Having visited what the author thought were all the Military Target Railways / Tramways on Dartmoor (ie four at Willsworthy, one at Holming Beam, two at East Mill Tor, three at Blackdown and two at Rowter), he was intrigued to hear from John Deakin, the author of Dartmoor Observation Posts and from Lt Col Tony Clark OBE regarding of there being another possible one within the Okehampton range. The author was grateful to have been given sight of an early 20th century military map, which showed a proposed target railway / tramway (dated 3rd September 1914), whose course, with various branches off it, would have run from north to south from near Riddow Pits (approx 300m south west of East Mill Tor) to Okement Hill.
The first task was to try and use the provided (1914) map and overlay it onto a more modern OS map. The points of reference enabling this ‘overlay’ were East Mill Tor, OP10 (south), Black-a-Ven Brook, Sammy Arnolds Lane and the portion of the military ring road which had been only part constructed at that time. Of interest is that the (1914) map identified that OP10 (south) was called splinter proof hut 5, OP 11 was called splinter proof hut 7 and OP14 (probably site) was an unnumbered splinter proof hut. Observations Post 13 and 15 appear to have been part of the plan in 1914 but are known not to have been constructed until around 1923 along with OP 12 (albeit this one did not appear on the (1914) map).
This post attempts to record as many (more obvious) military artefacts between East Mill Tor through to Okement Hill and to establish if there is any evidence of the proposed target tramway / railway has ever being partly of fully built. This includes recording of old redoubts, experimental parapets (and trenches), military tracks and Observation Posts (extant and dismantled).
1. Extract of military map dated 3rd September 1914 with handwritten title: “Proposed Tramway from Okement Hill to Black-a-Ven Valley” (supplied by Lt Col Tony Clark OBE)
2. Dartmoor Observation Posts by John Deakins
3. Royal Commission for the Historical Monuments of England, 1993-1998, Dartmoor Royal Forest Project
Sketch map of the features covered in this post. The inclusion of the location of the proposed target tramway / railway from the original 1914 map within this sketch was kindly agreed by Tony Clark. The original map will remain unpublished. Starting at Rowter parking area, access to the area covered in this post can easily be had by walking the military ring road (western section). The ring road was still accessible by private car until early 21st century.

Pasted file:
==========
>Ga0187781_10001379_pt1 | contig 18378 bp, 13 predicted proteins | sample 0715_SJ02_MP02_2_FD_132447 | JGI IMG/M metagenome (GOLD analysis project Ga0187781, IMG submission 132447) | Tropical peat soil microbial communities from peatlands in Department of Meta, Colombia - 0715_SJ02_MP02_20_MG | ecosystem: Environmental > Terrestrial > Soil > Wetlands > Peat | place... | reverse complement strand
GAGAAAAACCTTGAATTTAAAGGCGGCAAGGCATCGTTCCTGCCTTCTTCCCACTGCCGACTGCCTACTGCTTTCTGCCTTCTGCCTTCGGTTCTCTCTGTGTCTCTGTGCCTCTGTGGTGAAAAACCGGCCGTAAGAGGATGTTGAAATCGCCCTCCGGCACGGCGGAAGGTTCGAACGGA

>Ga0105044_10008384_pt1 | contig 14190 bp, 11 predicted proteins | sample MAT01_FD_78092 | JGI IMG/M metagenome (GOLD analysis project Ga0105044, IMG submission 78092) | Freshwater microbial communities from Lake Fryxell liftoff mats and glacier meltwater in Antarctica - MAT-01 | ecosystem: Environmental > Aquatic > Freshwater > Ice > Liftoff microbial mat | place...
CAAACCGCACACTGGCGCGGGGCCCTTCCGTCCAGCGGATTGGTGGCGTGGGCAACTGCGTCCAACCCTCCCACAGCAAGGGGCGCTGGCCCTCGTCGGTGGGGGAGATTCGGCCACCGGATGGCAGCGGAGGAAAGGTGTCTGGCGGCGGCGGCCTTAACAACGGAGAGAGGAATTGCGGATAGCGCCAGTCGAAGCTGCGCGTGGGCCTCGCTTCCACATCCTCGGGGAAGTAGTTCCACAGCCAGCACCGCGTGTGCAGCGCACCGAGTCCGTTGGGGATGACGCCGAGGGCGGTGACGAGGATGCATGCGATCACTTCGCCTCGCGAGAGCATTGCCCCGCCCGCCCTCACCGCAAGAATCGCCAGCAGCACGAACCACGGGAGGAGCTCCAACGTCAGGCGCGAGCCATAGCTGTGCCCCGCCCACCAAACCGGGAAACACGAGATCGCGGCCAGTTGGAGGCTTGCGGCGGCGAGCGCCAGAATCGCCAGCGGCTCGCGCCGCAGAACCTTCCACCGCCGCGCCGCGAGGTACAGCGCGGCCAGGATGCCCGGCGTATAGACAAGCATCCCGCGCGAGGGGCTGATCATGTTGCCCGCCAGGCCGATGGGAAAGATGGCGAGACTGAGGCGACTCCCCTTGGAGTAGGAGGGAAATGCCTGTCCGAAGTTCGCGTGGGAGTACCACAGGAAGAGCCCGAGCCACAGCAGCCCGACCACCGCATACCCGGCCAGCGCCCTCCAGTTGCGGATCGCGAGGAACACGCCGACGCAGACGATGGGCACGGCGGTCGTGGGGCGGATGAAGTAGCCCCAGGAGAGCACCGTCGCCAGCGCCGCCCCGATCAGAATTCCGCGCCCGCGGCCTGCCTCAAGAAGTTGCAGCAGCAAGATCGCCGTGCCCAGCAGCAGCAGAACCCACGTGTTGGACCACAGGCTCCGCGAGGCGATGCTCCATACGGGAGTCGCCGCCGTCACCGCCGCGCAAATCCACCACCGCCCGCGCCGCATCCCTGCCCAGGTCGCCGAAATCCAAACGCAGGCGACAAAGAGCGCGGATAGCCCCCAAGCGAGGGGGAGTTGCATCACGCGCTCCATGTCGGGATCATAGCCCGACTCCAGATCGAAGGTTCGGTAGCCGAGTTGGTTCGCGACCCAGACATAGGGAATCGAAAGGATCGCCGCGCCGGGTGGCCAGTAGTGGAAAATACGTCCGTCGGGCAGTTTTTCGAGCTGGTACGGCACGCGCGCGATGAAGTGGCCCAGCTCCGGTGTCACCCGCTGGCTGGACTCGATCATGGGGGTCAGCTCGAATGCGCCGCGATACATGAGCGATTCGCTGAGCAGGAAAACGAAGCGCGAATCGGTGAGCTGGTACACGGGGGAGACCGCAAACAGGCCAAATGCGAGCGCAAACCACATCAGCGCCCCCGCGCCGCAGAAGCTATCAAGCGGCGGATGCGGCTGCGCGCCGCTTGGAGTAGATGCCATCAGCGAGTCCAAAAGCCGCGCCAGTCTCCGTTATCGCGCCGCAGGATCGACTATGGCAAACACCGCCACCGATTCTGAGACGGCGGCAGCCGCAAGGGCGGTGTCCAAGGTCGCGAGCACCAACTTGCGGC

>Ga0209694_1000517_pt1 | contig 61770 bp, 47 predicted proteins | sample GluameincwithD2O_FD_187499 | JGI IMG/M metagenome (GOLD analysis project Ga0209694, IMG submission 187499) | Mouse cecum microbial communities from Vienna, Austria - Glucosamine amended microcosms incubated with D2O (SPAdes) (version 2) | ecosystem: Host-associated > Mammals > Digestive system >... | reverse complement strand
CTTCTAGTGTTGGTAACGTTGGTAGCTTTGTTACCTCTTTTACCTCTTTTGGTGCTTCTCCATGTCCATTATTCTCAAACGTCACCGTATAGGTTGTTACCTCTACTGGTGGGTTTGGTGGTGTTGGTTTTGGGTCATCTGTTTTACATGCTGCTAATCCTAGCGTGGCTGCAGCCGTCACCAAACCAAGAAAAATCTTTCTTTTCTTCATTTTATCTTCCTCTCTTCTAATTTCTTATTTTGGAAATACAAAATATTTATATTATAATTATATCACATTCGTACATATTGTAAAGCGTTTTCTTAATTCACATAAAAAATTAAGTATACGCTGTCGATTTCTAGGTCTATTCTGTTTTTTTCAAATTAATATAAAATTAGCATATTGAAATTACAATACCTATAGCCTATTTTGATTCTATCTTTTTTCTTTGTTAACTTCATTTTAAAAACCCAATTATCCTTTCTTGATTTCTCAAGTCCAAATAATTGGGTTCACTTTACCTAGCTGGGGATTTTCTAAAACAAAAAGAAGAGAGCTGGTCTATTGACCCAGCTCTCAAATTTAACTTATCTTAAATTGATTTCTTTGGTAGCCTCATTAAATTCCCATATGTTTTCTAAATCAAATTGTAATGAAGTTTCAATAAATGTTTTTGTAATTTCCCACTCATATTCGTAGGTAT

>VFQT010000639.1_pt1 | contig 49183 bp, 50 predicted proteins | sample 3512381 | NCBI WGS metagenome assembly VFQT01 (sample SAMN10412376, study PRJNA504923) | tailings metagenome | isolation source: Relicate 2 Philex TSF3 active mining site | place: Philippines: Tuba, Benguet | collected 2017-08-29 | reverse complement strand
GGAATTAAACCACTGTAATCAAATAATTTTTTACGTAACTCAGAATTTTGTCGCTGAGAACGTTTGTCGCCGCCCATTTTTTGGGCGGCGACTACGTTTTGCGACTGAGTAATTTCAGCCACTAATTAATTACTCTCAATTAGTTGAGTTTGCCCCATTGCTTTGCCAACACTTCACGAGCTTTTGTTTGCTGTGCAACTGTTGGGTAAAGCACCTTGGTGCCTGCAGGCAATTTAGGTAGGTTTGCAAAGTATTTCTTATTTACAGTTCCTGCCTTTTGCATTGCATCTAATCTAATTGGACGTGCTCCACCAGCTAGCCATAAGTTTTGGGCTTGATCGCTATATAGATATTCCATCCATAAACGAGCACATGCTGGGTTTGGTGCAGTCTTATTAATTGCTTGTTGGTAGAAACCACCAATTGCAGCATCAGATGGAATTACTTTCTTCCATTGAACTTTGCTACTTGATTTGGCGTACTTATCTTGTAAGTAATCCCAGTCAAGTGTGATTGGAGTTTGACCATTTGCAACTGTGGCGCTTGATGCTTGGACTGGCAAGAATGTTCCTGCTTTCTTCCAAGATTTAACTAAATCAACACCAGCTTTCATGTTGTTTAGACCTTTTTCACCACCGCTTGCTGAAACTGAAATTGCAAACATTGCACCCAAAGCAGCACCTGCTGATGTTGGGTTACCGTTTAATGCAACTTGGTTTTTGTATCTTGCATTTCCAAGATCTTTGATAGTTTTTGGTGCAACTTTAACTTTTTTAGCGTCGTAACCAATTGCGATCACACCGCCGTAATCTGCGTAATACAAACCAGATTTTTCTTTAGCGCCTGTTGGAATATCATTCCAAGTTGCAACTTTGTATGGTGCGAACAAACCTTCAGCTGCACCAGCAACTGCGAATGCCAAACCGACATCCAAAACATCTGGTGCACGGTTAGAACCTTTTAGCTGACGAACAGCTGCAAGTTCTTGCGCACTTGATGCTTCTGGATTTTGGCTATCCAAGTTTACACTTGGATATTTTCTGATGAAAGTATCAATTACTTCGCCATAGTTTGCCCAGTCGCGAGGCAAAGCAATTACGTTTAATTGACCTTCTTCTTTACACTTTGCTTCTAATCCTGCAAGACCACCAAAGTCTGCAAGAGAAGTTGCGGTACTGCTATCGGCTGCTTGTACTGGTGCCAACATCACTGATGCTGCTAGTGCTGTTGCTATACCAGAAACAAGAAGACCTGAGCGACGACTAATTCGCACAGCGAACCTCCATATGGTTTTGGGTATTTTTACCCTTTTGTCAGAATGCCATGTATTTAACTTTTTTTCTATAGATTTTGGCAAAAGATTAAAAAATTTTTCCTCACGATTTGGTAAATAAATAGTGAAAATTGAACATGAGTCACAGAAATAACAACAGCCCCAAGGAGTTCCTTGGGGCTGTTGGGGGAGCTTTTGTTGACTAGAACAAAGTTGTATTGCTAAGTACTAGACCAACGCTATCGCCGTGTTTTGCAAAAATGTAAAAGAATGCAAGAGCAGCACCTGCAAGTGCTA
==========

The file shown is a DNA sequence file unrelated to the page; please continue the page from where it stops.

East Mill Tor once had two Observation Posts. This view was taken from near an old redoubt on the south west slopes of the tor. The two OPs were demolished around 1992. Further recorded information at : https://dartmoorexplorations.co.uk/target-railway-and-other-military-artefacts-on-and-to-the-north-of-east-mill-tor/
On the south west slopes of East Mill Tor are the remains of a curvilinear military earthwork. It is described as an ‘Infantry Redoubt’ on the War Department 1907 map (Okehampton R A Camp and Practice Grounds Defence Estates Agency archives).
The crescent infantry redoubt (near west end) was recorded at SX59741 89729.
The Royal Commission for the Historical Monuments of England (RCHME) describe the earthwork thus: “……a roughly semi-circular turf and stone bank 7.5m wide and up to 2m high with a ditch 3m wide and 0.7m deep immediately to the north”.
The structure is quite a impressive redoubt (given the fact its over 100 years old). There is evidence that it has been damaged by shell fire which suggests that it may have been target at some point.
The features of Riddow Pits Experimental Parapets, their adjacent small redoubts and OP11 are easily visible on Google Earth. The author concedes that the ‘redoubts’ may be shell holes but in his humble opinion suggests they are too uniform for that and the earth ‘up thrusts’ are located all on the same side
The first experimental parapet (as described on the 1914 military map) is located adjacent to the Military Ring Road. An old 1940s datum pole (F) was located in the area at SX59877 89302. It was one of a series of poles used to calibrate distances and direction of fire for the artillery (ref: Dartmoor Observation Posts by John Deakin).
The first parapet was recorded at SX59855 89320
There are four main parapets with associated ditches which are positioned ‘end to end’ (about 9m apart) in a north-west to south-east orientation.
The second parapet was recorded at SX59875 89294
RCHME describe the four main experimental parapets and associated ditches thus: “The banks are, on average, 28m long and measure between 3.8 and 5.2m wide and around 1.5m high; the ditches are 2.8 to 3.5m wide and 1.1m deep”.
The third parapet was recorded at SX59902 89257
All the parapets have sharply defined edges but some seemed to have been damaged by shell fire. RCHME states that “The function of these features is unclear (but) they may have acted as static artillery target butts with fire being directed from the north-east”.
The fourth parapet was recorded at SX59924 89233
View from the fourth parapet looking towards East Mill Tor with rainbow in East Okement valley
There is a fifth parapet / ditch to the south of the main four. There is also a sixth further south still.
The fifth parapet was recorded at SX59846 89301